• C Programming Video Tutorials

C - Environment Setup

To start learning programming in C, the first step is to setup an environment that allows you to enter and edit the program in C, and a compiler that builds an executable that can run on your operating system. You need two software tools available on your computer, (a) The C Compiler and (b) Text Editor.

The C Compiler

The source code written in the source file is the human readable source for your program. It needs to be "compiled", into machine language so that your CPU can actually execute the program as per the instructions given.

There are many C compilers available. Following is a select list of C compilers that are widely used −

GNU Compiler Collection (GCC) − GCC is a popular open-source C compiler. It is available for a wide range of platforms including Windows, macOS, and Linux. GCC is known for its wide range of features and support for a variety of C standards.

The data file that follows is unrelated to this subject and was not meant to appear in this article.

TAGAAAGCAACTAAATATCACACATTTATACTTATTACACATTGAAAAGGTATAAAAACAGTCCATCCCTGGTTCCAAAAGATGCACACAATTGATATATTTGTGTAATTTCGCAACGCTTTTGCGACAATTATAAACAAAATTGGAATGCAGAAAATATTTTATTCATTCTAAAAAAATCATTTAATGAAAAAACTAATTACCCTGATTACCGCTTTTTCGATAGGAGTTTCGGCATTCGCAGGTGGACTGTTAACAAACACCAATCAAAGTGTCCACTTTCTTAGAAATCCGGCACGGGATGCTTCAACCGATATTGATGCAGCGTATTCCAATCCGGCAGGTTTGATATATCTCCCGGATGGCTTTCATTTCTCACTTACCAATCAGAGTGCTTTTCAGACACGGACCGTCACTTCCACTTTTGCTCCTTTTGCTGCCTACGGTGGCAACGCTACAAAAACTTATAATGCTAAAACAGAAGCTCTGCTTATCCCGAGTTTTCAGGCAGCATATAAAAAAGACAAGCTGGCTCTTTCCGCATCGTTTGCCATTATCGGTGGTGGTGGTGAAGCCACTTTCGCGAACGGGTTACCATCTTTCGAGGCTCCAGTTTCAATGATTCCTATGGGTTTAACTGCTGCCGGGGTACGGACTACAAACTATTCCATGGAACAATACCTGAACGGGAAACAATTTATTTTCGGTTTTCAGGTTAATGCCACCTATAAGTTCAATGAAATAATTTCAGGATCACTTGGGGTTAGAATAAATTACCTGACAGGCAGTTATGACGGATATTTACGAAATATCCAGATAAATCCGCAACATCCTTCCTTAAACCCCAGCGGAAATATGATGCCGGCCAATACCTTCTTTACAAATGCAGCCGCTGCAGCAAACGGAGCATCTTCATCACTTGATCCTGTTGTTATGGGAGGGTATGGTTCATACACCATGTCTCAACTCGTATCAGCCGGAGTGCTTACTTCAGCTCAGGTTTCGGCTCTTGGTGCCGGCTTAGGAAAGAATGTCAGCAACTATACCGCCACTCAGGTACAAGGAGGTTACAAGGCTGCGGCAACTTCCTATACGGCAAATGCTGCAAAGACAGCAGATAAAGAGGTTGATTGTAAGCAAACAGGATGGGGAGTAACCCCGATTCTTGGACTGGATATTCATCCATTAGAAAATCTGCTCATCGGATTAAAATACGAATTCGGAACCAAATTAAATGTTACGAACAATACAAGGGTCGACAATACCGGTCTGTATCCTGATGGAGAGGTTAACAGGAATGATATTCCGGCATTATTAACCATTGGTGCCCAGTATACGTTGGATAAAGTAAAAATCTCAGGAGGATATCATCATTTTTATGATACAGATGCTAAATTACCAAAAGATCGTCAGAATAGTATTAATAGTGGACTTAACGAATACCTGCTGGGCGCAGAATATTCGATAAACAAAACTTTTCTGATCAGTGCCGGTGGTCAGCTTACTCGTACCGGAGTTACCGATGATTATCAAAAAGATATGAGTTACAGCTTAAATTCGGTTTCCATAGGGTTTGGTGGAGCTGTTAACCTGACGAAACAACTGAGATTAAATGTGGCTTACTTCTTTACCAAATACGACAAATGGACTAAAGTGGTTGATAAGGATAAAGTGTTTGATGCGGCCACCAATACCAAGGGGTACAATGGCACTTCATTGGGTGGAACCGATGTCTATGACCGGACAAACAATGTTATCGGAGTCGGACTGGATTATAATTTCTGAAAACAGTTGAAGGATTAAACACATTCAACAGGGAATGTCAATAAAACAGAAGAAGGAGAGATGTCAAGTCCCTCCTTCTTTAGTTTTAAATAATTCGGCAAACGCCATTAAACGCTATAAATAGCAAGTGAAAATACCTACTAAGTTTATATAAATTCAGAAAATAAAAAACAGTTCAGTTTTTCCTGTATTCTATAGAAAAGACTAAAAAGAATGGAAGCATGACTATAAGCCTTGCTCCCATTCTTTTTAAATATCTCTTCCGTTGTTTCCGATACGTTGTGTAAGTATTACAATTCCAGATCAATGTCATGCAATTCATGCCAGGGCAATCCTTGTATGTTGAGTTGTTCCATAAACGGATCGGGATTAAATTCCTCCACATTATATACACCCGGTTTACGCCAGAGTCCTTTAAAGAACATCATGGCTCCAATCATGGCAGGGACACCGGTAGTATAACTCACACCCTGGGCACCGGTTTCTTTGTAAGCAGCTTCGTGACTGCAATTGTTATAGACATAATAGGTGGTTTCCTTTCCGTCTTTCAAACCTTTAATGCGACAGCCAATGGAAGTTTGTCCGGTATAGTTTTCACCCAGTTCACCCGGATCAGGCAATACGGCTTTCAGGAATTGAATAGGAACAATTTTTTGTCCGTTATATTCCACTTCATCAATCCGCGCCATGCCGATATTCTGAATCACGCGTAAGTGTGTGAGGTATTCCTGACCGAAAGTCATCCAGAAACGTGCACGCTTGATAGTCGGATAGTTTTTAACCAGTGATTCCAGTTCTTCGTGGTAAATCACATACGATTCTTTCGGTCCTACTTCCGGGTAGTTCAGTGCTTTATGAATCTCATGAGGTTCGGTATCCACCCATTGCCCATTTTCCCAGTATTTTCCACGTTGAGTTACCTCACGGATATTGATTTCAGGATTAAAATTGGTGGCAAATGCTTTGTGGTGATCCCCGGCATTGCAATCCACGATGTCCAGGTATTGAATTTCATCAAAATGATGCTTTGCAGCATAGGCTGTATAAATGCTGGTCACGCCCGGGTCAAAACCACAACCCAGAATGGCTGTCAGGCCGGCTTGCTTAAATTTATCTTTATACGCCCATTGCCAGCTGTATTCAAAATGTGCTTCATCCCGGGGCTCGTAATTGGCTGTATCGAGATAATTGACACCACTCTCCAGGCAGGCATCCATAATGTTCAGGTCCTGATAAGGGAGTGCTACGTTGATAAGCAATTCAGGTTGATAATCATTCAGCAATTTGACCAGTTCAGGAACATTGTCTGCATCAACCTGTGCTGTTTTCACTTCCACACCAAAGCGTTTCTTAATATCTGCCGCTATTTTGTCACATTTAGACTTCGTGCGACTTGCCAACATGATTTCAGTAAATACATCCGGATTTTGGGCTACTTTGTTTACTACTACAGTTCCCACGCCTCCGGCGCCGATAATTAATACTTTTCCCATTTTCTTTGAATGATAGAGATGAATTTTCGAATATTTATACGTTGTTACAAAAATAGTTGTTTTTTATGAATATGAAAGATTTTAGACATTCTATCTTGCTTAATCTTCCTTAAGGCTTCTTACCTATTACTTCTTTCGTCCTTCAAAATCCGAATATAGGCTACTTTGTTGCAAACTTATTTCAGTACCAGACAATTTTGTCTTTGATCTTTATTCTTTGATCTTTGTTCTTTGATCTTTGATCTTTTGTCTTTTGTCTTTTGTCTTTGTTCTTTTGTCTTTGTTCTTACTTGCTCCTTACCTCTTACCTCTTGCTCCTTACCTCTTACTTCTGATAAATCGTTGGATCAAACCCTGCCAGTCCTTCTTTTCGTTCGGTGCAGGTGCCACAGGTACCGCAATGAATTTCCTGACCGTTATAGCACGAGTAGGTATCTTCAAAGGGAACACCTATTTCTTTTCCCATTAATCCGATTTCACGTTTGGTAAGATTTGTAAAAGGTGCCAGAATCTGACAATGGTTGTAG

Clang: Clang is an open-source C compiler that is part of the LLVM project. It is available for a variety of platforms including Windows, macOS, and Linux. Clang is known for its speed and optimization capabilities.

Microsoft Visual C++ − Microsoft Visual C++ is a proprietary C compiler that is developed by Microsoft. It is available for Windows only. Visual C++ is known for its integration with the Microsoft Visual Studio development environment.

Turbo C − Turbo C is a discontinued C compiler that was developed by Borland. It was popular in the early 1990s, but it is no longer widely used.

The examples in this tutorial are compiled on the GCC compiler. The most frequently used and free available compiler is the GNU C/C++ compiler. The following section explains how to install GNU C/C++ compiler on various operating systems. We keep mentioning C/C++ together because GNU gcc compiler works for both C and C++ programming languages.

Installation on UNIX/Linux

If you are using Linux or UNIX, then check whether GCC is installed on your system by entering the following command from the command line −